What is noteworthy is the obsession with maintaining such a list and the eagerness with which Garfunkel shares it with the world. Assuming his veracity, his bookish intake is steady and his tastes are eclectic, so I suppose we ought to congratulate him. Who expects a pop singer even to be literate? I’ve never kept a book list. Such a log would have minor autobiographical interest for me: When did I read Tristram Shandy for the first time? It might help chart the growth of my sensibility but who cares? Even I hardly care. I’ve kept a diary at various times but always ended up burning it – out of boredom, not guilt. Anyway, in 2020, spouting off about how many books you’ve read is unlikely to result in celebrity or make you popular with the opposite sex.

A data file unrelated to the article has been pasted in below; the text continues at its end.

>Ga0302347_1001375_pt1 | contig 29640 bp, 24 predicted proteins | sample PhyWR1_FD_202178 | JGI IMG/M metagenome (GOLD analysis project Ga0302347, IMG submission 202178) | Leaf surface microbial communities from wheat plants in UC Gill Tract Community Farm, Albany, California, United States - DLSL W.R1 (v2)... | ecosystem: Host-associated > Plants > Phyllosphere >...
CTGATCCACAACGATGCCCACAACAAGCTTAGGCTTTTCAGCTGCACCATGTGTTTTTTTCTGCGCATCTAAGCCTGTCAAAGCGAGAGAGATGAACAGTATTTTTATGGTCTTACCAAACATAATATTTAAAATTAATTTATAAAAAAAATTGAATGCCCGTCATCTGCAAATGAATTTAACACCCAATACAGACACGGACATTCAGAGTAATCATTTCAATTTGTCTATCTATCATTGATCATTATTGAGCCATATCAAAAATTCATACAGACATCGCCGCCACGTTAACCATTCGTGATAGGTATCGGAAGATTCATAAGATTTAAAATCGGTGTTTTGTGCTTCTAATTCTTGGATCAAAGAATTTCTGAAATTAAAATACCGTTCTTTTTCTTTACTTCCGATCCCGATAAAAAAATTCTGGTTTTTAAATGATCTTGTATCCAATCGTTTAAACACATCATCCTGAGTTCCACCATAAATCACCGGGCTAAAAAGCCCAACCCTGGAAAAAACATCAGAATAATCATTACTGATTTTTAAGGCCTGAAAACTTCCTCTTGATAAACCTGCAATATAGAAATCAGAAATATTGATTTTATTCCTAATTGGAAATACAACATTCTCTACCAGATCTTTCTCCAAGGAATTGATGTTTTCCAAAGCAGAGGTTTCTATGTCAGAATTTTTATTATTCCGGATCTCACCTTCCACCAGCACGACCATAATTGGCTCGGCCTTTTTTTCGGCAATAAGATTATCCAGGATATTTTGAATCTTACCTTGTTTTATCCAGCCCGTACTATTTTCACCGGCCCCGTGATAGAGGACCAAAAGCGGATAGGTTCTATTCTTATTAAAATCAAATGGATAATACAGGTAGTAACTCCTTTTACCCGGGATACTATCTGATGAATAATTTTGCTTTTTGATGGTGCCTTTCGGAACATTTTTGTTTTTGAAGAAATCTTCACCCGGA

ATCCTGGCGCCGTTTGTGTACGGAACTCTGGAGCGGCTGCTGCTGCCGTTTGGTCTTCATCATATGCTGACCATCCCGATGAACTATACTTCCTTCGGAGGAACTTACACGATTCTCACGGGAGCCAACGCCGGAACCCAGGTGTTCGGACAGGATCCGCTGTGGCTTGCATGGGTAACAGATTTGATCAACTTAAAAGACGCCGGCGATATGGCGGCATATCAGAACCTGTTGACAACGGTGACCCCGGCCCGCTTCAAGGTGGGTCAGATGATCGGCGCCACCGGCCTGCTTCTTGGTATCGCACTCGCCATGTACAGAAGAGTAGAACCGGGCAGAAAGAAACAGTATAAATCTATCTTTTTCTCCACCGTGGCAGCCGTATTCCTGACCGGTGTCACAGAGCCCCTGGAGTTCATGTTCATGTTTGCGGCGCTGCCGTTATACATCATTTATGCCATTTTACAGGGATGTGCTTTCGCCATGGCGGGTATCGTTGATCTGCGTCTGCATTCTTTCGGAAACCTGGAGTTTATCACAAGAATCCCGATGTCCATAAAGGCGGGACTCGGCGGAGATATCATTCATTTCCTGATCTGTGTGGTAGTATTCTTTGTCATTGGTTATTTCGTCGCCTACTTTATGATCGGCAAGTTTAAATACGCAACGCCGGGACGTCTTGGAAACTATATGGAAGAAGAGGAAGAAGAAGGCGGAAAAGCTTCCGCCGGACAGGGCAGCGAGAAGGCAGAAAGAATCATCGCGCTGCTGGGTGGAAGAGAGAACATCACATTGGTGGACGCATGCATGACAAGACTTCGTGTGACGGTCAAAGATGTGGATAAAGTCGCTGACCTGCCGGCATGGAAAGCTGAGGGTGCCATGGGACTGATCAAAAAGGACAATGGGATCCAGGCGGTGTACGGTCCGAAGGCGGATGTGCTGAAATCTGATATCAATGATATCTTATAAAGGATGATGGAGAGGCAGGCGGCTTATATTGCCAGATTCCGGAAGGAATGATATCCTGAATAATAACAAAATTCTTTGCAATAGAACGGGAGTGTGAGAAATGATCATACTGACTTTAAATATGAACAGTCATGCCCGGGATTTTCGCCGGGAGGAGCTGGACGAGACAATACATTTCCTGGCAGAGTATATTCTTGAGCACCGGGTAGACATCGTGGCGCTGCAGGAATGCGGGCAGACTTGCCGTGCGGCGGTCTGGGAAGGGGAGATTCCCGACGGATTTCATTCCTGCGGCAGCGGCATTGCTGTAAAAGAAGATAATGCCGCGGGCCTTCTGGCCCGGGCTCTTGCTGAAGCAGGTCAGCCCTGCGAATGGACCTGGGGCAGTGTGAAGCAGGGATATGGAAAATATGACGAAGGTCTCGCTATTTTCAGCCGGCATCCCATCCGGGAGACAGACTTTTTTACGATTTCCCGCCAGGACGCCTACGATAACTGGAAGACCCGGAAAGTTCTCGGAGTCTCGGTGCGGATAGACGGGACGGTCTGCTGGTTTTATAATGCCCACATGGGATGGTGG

This week at The Imaginative Conservative, Christine Norvell posted a brief article about the keeping of book lists. Apparently the custom is more popular than I realized. She makes an interesting suggestion:
“In these same personal lists, many of Mrs. Bogel’s [host of the reading podcast Modern Mrs. Darcy] listeners included a reference category for where they first heard of the book. Imagine looking back ten years from now and seeing what you read because a good friend at the time, a work colleague, family member, or random stranger recommended something you enjoyed.”
I would like to know how one book leads to another. That might amount to a genuinely revealing autobiography, though I suspect no one else would care. Almost fourteen years ago I wrote:
“The late Guy Davenport believed every book was created by its author, often unknowingly, as a response, one half of a virtual dialogue, sometimes disguised, to an already existing book. If we accept this highly ecological premise, and I do, then every book is linked inevitably to every other book in a vast Borgesian weave of overt and occult connections.”